Another personal story shows something of Helen�s scientific honesty. In 1972 I wrote a paper on the structures of perovskites, which I thought was rather clever, and sent it for publication. Eventually I received a reply from the Editor with a referee�s report of 20 closely written pages of criticism! I was infuriated: how dare a mere referee pull my work apart like that! So, I went to Helen for advice, complaining bitterly about the referee and his attitude. She looked carefully through the comments and agreed that they were indeed over the top. Anyway, she spent hours with me helping me to deal with the comments and eventually the revised paper was sent back. I had to admit that the paper was in fact much better as a result, and subsequently it became one of my most widely quoted pieces of published works. It was a few years later that Helen confided to me that she had been the original referee! The Editor had sent it to her in error and she had pointed this out, but at the same time said that she could be objective nonetheless.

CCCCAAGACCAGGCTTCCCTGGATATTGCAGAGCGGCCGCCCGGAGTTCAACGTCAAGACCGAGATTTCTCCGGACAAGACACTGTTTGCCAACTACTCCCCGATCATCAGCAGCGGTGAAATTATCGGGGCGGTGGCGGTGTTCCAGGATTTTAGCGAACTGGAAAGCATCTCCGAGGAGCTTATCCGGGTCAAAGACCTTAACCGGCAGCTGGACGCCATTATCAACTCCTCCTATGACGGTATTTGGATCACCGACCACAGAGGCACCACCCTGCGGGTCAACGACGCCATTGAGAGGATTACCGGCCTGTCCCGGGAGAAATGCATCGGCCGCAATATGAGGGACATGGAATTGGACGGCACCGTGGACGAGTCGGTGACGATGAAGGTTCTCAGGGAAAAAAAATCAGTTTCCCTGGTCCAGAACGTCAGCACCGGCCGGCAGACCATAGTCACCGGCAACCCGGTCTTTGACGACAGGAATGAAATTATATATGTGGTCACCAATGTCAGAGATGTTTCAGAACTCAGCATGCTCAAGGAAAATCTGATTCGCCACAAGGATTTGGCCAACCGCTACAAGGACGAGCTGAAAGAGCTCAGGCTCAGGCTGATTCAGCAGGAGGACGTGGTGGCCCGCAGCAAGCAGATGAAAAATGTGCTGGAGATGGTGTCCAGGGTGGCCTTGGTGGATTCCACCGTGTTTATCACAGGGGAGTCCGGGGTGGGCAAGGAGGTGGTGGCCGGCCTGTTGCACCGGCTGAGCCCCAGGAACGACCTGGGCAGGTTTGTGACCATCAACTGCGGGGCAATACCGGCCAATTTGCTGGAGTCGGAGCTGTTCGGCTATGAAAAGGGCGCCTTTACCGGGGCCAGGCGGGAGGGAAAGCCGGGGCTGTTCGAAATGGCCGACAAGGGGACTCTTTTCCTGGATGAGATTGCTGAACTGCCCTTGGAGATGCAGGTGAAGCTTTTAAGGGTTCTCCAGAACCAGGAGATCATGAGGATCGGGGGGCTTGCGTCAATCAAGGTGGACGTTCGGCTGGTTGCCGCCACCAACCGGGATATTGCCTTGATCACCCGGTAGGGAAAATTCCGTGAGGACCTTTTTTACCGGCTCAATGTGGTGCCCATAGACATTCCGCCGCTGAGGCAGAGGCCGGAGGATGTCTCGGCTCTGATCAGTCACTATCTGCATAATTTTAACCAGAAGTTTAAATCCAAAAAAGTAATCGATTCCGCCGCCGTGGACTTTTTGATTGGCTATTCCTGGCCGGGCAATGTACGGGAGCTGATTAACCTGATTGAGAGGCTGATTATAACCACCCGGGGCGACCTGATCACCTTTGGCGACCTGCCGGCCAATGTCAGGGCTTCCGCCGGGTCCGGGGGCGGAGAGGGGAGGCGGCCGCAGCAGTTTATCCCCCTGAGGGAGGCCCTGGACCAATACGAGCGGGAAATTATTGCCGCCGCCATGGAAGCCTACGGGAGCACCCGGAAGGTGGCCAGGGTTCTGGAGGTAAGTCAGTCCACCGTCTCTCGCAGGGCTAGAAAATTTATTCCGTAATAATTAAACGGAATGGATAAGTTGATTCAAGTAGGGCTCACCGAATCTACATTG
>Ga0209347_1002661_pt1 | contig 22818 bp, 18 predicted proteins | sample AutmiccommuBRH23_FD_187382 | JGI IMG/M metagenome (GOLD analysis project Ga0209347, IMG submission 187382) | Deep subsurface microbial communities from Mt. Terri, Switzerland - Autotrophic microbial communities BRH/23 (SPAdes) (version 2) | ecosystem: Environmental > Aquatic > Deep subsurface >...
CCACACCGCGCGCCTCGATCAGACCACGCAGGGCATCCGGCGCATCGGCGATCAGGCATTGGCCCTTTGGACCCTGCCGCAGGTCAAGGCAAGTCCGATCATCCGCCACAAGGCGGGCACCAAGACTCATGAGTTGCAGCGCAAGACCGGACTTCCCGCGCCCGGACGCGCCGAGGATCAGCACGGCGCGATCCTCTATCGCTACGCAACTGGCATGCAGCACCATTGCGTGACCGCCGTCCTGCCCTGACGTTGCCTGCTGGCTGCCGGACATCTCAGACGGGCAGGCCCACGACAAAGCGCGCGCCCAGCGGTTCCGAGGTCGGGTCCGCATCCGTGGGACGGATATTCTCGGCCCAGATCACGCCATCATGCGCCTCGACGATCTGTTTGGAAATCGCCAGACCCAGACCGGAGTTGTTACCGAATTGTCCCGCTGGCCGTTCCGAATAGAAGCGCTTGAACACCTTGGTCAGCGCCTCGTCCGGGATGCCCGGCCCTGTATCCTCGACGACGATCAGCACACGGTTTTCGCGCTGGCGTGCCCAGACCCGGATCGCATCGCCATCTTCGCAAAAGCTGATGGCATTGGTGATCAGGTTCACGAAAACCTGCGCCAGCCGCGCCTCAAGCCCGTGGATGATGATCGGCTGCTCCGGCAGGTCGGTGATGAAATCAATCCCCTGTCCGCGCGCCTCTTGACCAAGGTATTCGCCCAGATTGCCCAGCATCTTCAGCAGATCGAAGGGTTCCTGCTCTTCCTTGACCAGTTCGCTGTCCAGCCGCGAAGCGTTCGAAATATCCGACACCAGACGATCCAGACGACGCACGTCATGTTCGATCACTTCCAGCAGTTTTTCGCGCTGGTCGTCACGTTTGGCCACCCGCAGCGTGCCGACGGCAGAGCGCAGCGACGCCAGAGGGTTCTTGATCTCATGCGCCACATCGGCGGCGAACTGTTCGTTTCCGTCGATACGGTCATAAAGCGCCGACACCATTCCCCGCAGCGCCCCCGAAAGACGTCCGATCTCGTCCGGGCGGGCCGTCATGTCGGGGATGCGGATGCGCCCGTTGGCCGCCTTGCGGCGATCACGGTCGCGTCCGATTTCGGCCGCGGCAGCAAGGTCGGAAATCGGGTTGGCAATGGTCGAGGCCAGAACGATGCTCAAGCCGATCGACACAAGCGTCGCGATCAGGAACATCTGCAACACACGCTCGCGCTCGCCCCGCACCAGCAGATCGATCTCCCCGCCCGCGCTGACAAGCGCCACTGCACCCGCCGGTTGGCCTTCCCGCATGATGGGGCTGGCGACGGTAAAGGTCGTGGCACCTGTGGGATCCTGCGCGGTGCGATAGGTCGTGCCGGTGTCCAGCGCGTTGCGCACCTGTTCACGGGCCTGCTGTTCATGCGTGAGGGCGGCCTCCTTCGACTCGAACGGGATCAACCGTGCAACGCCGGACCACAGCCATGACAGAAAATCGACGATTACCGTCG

I continued to work with Helen until her retirement in 1972. She retired to her home in Ballycastle to pursue her other interest, gardening. I recall how delighted she was to discover the plant called Perovskia, and this quickly made its way into her garden collection. Leaves of Perovskia featured on one of her Christmas cards. Helen�s death marks the passing of an era in science. In the words of Professor Robert E. Newnham of Pennsylvania State University: �Along with Kathleen Lonsdale and Dorothy Hodgkin, Helen Megaw is one of the grand old British school of women crystallographers who serve as role models for many of us � men and women alike�.